Being 'hangry' is such a common term these days that you'd be forgiven for thinking that it's been a proven fact that anger and hunger go hand in hand. Well, it turns out that it's never been legitimately proven - until now.
Yup, scientists have FINALLY started answering the real questions. It's about time too.
Science buff Simon Oxenham took to writing in the New Scientist to finally confirm what we've all been hashtagging for years. He wrote: "The main reason we become more irritable when hungry is because our blood glucose level drops.
"This can make it difficult for us to concentrate and more likely to snap at those around us.
"Low blood sugar also triggers the release of stress-related hormones like cortisol and adrenaline, as well as a chemical called neuropeptide Y, which has been found to make people behave more aggressively towards those around them."
He continued that this can have an 'alarming' affect on how you feel about other people.
"A classic study of married couples asked them to stick pins into 'voodoo dolls' that represented their loved ones, to reflect how angry they felt towards them. The volunteers then competed against their spouse in a game, in which the winner could blast loud noise through the loser's headphones," he continued.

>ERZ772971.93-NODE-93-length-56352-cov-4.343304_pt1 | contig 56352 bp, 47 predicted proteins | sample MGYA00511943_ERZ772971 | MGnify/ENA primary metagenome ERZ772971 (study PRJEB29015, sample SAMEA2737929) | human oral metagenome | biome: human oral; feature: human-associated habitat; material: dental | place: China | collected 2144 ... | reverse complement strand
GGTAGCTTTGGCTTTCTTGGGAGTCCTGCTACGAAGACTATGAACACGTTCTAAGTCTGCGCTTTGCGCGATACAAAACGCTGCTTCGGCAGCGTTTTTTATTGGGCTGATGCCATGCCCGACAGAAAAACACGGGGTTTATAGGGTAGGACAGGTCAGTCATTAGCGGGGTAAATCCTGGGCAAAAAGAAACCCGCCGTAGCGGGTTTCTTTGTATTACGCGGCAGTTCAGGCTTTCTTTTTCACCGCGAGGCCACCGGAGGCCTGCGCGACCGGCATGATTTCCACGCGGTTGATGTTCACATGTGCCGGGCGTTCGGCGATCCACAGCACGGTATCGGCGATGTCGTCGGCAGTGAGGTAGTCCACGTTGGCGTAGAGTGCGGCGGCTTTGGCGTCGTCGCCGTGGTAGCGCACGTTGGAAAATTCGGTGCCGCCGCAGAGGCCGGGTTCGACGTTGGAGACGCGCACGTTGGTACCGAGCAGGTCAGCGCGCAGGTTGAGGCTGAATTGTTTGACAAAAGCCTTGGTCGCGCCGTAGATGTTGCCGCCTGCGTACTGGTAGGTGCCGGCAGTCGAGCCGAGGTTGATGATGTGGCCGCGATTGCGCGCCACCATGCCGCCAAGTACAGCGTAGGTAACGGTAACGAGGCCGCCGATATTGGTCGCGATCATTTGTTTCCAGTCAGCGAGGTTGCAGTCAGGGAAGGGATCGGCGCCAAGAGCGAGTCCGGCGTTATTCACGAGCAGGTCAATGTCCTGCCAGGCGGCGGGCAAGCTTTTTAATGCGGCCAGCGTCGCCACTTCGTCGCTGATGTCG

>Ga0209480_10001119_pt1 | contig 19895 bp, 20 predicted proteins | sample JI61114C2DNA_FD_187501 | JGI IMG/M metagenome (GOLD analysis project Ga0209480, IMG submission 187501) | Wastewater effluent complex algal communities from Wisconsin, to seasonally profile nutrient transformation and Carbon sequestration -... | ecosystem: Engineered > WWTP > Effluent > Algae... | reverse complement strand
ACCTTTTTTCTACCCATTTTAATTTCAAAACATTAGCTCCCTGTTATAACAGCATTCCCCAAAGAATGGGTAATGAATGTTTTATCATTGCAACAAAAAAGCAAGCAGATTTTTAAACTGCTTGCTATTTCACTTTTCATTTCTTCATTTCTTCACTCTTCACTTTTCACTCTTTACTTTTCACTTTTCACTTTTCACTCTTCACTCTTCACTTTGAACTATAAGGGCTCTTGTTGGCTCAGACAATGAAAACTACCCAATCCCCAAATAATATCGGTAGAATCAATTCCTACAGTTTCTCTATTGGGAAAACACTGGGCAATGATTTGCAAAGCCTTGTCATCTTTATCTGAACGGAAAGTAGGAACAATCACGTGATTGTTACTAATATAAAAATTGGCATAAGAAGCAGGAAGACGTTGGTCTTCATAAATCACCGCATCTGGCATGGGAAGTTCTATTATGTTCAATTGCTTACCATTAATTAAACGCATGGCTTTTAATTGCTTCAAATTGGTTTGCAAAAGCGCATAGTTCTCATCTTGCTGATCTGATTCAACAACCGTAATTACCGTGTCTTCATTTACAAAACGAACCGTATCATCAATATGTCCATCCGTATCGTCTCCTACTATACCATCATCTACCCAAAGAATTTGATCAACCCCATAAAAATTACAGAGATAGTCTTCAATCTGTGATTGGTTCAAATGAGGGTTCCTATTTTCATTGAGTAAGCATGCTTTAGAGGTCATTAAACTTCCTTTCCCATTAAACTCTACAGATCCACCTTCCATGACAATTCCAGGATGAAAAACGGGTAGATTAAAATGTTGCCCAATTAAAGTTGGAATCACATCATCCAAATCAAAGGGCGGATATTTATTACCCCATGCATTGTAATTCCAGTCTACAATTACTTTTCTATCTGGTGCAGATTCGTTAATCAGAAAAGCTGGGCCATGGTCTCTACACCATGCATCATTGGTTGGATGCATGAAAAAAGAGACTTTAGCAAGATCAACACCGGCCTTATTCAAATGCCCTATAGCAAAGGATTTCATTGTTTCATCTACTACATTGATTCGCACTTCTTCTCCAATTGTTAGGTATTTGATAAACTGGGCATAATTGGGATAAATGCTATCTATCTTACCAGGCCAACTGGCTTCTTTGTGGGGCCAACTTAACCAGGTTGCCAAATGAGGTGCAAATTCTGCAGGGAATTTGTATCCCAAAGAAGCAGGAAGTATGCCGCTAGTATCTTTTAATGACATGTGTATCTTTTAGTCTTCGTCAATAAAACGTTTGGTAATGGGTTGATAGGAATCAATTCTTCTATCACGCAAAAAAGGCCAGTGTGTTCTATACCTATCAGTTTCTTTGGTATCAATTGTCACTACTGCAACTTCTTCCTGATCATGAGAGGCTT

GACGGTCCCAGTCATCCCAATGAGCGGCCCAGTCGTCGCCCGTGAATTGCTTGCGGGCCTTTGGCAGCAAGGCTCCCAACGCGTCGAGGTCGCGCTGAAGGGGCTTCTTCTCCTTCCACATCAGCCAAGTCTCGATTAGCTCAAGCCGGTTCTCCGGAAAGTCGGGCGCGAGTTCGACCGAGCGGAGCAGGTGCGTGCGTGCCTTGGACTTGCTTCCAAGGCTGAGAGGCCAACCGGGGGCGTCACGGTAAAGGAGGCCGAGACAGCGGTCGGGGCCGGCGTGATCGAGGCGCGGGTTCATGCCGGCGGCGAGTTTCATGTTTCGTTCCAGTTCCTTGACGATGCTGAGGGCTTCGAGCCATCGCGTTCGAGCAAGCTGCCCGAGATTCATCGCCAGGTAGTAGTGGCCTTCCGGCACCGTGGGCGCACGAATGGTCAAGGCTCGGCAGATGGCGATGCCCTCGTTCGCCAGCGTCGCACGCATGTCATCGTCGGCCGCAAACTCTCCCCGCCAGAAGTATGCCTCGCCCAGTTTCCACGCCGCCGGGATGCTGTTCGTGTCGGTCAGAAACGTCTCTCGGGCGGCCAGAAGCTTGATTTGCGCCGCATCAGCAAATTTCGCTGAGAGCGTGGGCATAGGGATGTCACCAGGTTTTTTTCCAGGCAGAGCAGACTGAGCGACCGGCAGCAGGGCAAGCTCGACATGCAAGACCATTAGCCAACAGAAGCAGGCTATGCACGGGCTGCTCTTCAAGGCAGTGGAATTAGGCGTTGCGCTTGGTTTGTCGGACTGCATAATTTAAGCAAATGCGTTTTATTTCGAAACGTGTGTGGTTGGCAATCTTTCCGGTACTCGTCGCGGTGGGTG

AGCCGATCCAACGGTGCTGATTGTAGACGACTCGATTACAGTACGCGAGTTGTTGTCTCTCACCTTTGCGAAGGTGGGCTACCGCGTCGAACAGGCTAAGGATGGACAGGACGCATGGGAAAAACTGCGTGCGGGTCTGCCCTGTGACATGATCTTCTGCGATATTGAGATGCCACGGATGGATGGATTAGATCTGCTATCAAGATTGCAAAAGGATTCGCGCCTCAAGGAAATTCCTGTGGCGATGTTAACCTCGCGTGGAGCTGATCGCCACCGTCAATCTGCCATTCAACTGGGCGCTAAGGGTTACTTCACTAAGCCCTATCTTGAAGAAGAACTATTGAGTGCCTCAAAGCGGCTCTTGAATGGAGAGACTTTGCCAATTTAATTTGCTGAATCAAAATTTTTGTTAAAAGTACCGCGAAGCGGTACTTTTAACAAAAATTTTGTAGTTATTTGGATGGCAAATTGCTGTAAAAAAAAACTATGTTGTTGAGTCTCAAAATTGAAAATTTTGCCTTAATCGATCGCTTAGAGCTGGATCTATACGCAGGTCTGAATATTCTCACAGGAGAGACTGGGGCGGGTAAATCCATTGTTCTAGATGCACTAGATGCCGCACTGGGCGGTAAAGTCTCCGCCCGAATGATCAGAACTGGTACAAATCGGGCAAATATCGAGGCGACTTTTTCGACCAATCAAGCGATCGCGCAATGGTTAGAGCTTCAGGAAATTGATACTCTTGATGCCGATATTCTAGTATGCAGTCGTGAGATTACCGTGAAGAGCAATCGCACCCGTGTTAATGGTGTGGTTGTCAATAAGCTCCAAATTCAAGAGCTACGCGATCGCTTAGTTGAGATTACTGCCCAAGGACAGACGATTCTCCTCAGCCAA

"The researchers tracked the participants' blood glucose levels throughout. They found that when people had lower sugar levels, the longer the blasts of unpleasant noise they subjected their spouse to, and the more pins they stuck into their dolls."
Bloody hell, that's pretty damning.
He also goes on to say that there was a past study that claimed judges are less likely to give lenient sentences the closer it gets to lunch. This basically means that if you're facing a sentencing prior to their sandwiches, you're probably going to get a much longer sentence. Yikes.
However, he reckons that this is bollocks as the study's findings have never been replicated. Simon explained: "Harsher sentences may in fact be more likely towards the end of the morning because judges schedule simpler cases for this time. More complicated, lengthier cases carry a risk of running over into their lunch break."
Oh well then that's fair enough.
Unless more research goes into it, we won't know exactly how much hunger affects us. However, Simon ends his piece by saying that big decisions shouldn't be faced on an empty stomach. Pizza, anyone?
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